NASA showcases the International Space Station “small garden” and plant experiments

According to foreign media reports, NASA recently shared the latest photos of the “Little Garden” on the International Space Station (ISS), in which some food for astronauts can be seen. In recent years, a number of plant experiments have been conducted on the ISS, including two landmark experiments launched in January this year. In November 2020, the SpaceX Crew-1 manned spacecraft arrived at the ISS with NASA astronauts including Michael Hopkins.

 

According to NASA, since then, Hopkins has been working on plant experiments on the space station–including harvesting crops grown in space.

 

As early as January 4, NASA disclosed that Hopkins conducted two experiments involving plants: VEG-03I and VEG-O3J. Among them, the first experiment marked the first time that plants were successfully transplanted into space, while the second experiment involved seeding the seeds of the Kennedy Space Center in orbit.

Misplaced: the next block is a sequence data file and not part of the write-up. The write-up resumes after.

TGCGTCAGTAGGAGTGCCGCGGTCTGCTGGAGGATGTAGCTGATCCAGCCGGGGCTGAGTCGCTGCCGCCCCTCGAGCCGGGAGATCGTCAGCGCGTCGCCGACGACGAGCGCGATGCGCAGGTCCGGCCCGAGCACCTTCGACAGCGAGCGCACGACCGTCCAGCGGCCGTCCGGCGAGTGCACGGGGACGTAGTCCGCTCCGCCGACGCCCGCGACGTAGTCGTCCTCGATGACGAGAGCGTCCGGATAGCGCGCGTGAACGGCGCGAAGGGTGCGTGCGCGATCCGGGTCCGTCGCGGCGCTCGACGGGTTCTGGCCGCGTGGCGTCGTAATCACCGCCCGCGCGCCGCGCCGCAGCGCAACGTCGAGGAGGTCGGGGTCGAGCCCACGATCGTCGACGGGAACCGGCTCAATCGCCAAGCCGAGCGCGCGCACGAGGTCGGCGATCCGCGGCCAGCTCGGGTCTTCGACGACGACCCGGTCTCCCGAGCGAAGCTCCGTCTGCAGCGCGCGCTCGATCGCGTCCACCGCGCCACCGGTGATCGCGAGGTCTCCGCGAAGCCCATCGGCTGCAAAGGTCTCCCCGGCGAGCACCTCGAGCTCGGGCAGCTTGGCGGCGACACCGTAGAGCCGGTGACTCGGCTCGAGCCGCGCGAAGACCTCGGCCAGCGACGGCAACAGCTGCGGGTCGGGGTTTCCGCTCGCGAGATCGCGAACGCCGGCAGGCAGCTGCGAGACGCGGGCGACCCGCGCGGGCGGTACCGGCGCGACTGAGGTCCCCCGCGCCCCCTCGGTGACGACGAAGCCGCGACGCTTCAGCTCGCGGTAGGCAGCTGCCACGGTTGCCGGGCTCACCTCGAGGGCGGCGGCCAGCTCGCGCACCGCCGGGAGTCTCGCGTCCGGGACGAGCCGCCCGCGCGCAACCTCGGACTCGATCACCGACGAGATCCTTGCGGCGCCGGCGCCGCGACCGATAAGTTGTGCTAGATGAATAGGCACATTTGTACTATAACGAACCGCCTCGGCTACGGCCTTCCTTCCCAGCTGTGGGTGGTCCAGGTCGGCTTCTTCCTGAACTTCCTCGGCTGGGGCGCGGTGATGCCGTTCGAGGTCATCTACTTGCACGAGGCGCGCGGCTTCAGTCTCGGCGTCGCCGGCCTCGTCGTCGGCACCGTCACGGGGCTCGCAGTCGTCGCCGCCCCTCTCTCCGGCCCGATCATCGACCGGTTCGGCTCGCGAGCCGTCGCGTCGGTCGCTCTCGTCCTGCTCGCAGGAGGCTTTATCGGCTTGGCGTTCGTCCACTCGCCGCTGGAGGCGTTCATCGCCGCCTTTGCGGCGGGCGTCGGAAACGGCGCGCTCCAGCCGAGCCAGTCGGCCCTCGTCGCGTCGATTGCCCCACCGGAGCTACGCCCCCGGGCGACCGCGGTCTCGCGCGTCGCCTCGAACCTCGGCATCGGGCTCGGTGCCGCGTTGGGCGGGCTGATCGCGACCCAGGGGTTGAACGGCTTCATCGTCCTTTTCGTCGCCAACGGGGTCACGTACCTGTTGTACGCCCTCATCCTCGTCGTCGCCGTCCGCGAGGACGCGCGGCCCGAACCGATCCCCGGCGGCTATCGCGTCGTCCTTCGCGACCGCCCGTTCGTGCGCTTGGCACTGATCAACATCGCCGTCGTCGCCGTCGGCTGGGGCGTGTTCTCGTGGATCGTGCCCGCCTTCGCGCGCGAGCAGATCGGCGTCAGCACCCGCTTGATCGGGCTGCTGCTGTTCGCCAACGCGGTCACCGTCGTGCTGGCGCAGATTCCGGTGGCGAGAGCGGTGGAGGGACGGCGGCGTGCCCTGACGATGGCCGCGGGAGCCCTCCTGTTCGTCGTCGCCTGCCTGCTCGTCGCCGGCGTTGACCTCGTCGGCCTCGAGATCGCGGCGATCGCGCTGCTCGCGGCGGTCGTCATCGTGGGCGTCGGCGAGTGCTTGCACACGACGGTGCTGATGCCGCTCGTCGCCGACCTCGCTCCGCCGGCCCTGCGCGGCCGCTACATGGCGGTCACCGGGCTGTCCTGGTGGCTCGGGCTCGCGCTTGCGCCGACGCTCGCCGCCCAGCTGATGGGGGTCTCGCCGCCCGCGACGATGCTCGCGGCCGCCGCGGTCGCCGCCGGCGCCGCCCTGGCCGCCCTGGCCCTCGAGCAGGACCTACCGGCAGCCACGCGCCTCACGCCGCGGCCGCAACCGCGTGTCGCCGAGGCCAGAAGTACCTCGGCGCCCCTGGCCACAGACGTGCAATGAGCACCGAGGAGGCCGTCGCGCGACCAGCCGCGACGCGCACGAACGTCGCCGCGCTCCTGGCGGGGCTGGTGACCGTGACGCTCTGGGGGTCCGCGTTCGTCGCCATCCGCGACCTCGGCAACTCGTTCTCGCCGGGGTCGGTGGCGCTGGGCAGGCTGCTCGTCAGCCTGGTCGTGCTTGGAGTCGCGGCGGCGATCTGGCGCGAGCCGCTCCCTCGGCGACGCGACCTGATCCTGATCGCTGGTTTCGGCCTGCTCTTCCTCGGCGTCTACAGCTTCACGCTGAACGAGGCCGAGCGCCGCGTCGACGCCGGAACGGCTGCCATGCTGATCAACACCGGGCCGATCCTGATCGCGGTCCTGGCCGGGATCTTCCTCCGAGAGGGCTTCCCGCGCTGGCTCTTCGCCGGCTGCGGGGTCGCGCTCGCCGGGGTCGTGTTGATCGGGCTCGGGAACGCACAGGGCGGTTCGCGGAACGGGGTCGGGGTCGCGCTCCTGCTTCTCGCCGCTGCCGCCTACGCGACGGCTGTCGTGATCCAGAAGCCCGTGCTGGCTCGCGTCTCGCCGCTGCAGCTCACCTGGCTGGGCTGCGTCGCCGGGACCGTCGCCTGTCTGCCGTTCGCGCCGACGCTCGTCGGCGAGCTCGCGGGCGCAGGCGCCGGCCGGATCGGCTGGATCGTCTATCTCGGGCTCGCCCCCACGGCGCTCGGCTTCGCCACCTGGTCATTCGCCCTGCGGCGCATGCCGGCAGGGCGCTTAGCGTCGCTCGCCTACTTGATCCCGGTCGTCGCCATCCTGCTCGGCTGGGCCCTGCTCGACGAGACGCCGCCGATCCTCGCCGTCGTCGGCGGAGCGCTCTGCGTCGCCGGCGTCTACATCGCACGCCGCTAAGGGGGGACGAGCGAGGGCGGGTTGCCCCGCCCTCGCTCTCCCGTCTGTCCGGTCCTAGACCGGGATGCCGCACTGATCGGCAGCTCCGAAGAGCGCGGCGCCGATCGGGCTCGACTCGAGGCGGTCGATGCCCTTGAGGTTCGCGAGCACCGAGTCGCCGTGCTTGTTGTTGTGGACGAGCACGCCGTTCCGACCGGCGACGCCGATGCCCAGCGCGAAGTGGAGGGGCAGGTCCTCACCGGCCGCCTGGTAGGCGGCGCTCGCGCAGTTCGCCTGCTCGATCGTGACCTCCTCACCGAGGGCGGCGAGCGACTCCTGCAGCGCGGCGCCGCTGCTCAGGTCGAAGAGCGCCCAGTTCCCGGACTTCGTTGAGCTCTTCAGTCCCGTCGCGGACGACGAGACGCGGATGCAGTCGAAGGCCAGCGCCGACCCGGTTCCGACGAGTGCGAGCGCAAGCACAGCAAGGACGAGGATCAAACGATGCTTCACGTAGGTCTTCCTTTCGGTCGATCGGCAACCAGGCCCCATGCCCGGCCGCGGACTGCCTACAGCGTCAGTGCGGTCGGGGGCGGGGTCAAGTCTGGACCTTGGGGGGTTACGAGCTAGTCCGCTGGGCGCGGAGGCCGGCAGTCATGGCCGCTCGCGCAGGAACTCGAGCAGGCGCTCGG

According to NASA, lettuce grown from seed film and transplanted crops were harvested on February 2. After that, Hopkins started new experiments called VEG-03K and VEG-03L. One of the experiments involved a new “space crop”-the Kennedy Space Center called it a “steak plant” because of its taste. The other involves growing a crop called extra-dwarf cabbage.

 

Growing crops in space will not only make astronauts familiar with life on Earth, it will also enable humans to obtain and eat fresh vegetables during their long space travels, and solve problems related to potential future manned missions. This is the latest result of many plant-based experiments on ISS, some of which have produced leaves and vegetables for astronauts to eat.

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